Sudden unexplained death in childhood: A comparison of cases with and without a febrile seizure history

Epilepsia. 2015 Aug;56(8):1294-300. doi: 10.1111/epi.13066. Epub 2015 Jun 29.


Objective: We considered whether a subset of children with sudden unexplained death in childhood (SUDC) and a history of febrile seizures (FS) may parallel those in sudden unexpected death in epilepsy (SUDEP). The prevalence of a history of FS was examined, and factors that may distinguish SUDC cases with and without FS were described.

Methods: Characteristics were assessed in 123 consecutive children with SUDC reported to the SUDC program (4/1/11-3/31/14) by their parents. Parental interview covered the decedent's medical history, circumstances of death, environmental factors, cause of death, and family medical history. Features of SUDC cases were compared by FS history.

Results: Overall, 31.7% of SUDC cases had a history of FS, among which 74.4% had simple FS. Compared to those without a history of FS, a history of FS was associated with a greater median age at death (p = 0.03) and death during the weekdays (p = 0.02). Terminal fever was similar in those with and without FS. The median time from FS to death was 6.0 months (interquartile range [IQR] 3.0-10.0). In all SUDC cases, prone position at death, death during sleep, and unwitnessed deaths predominated.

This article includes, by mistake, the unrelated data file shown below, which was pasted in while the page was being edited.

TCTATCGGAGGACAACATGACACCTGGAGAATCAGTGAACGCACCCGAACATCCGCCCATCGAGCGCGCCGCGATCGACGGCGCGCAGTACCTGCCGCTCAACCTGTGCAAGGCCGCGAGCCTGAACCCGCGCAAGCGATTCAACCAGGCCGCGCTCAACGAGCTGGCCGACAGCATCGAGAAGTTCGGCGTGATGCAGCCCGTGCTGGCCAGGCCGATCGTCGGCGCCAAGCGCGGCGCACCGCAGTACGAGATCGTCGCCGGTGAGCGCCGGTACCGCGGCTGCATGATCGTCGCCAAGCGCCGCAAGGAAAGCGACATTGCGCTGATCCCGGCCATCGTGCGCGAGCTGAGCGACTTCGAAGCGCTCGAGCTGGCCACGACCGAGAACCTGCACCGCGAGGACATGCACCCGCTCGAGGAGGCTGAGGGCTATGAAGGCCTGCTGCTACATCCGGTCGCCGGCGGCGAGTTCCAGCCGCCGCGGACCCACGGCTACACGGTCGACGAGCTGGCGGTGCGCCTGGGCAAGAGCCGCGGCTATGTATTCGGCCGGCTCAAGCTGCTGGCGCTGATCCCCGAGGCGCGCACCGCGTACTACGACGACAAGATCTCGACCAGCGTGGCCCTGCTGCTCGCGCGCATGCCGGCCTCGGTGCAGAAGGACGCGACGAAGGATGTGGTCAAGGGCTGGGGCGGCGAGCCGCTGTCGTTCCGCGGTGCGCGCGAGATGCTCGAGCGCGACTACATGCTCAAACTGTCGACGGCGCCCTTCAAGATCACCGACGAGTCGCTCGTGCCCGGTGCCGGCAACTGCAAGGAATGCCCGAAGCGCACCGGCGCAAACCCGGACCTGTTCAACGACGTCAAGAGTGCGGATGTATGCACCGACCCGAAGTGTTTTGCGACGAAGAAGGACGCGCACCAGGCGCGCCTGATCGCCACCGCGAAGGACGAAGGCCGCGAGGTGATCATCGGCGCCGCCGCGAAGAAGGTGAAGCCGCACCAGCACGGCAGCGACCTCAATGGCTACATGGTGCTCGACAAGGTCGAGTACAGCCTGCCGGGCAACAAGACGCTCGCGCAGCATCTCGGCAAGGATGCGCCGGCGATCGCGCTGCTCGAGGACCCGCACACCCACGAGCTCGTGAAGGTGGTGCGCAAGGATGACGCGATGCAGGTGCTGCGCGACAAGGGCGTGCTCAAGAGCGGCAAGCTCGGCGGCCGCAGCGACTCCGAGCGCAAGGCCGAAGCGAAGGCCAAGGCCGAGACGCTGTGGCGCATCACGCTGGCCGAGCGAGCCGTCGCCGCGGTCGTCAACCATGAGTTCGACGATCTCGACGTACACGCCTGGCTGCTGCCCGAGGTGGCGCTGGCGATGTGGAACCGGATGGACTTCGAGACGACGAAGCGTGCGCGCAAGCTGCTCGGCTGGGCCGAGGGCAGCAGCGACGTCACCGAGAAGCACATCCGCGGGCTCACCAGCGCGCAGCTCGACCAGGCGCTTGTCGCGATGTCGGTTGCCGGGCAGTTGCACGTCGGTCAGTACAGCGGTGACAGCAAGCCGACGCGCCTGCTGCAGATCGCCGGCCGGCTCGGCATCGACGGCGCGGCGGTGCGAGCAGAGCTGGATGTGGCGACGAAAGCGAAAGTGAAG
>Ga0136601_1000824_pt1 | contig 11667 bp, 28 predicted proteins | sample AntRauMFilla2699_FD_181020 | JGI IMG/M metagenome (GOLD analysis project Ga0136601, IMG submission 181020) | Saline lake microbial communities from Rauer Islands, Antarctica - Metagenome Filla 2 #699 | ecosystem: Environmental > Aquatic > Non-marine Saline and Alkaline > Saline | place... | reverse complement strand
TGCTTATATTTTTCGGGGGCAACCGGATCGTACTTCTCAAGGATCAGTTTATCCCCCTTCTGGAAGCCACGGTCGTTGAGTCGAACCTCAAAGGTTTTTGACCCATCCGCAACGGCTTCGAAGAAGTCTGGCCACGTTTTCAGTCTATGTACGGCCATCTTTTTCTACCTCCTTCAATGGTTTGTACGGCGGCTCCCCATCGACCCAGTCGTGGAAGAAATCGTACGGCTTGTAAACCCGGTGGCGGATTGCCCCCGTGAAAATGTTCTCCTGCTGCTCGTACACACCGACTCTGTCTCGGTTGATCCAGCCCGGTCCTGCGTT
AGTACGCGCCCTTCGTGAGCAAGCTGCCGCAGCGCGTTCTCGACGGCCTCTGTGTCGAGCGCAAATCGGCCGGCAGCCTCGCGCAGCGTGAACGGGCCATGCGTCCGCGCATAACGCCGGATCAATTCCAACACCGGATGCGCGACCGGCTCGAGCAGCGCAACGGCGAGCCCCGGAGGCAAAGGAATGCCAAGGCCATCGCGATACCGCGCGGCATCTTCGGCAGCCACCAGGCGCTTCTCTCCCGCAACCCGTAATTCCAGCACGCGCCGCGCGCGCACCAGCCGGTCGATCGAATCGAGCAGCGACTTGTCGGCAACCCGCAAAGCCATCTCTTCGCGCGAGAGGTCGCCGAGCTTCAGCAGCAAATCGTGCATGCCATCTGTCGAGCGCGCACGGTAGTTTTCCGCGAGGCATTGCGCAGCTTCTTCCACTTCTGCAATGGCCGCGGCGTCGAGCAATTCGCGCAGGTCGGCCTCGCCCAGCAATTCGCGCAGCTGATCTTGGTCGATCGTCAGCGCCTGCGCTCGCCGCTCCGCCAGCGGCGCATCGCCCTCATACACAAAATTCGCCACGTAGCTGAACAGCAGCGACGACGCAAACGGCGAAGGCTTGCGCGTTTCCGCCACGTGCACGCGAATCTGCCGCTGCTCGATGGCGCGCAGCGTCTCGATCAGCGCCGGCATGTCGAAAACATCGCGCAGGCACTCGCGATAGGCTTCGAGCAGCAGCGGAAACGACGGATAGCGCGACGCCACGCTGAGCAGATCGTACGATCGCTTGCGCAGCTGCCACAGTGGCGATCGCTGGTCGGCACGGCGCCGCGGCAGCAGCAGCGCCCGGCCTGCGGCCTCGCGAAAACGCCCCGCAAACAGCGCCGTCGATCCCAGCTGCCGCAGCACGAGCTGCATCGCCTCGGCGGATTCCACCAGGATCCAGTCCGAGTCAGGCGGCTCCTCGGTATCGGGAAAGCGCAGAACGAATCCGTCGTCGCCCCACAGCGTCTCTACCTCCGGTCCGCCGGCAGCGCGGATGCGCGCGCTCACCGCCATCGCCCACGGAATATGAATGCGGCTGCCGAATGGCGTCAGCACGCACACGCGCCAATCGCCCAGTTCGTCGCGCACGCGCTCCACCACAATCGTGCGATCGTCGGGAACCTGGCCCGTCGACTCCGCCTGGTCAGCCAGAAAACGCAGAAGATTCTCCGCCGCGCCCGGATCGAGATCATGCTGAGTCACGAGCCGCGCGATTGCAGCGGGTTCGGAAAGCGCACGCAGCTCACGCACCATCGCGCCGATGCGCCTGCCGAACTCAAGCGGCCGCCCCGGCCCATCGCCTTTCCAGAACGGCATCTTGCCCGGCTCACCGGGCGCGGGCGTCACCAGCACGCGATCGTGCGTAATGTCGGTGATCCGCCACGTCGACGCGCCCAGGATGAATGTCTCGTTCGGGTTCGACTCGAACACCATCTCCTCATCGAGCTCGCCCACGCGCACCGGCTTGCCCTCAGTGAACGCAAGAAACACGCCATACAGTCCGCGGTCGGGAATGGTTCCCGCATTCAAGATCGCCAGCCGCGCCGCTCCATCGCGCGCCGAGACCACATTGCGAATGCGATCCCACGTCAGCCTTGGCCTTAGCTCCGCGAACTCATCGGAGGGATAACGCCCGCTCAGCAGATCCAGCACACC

Significance: There are parallels among SUDC, sudden infant deaths, and sudden unexpected death in epilepsy (SUDEP) with regard to prone position, unwitnessed deaths mostly during sleep, and male predominance. In children with SUDC and a history of FS, terminal fever may increase the risk for an unwitnessed terminal seizure. The greater than expected prevalence of a FS history and the proportion with terminal fever or illness in this cohort suggests that some SUDC deaths may be seizure related and therefore have potential commonalities with SUDEP.

Keywords: Febrile; Seizures; Sudden death.

Publication types

  • Research Support, Non-U.S. Gov't

MeSH terms

  • Age Factors
  • Case-Control Studies
  • Child, Preschool
  • Cohort Studies
  • Death, Sudden / epidemiology*
  • Female
  • Fever / epidemiology*
  • Humans
  • Infant
  • Male
  • Prone Position*
  • Risk Factors
  • Seizures, Febrile / epidemiology*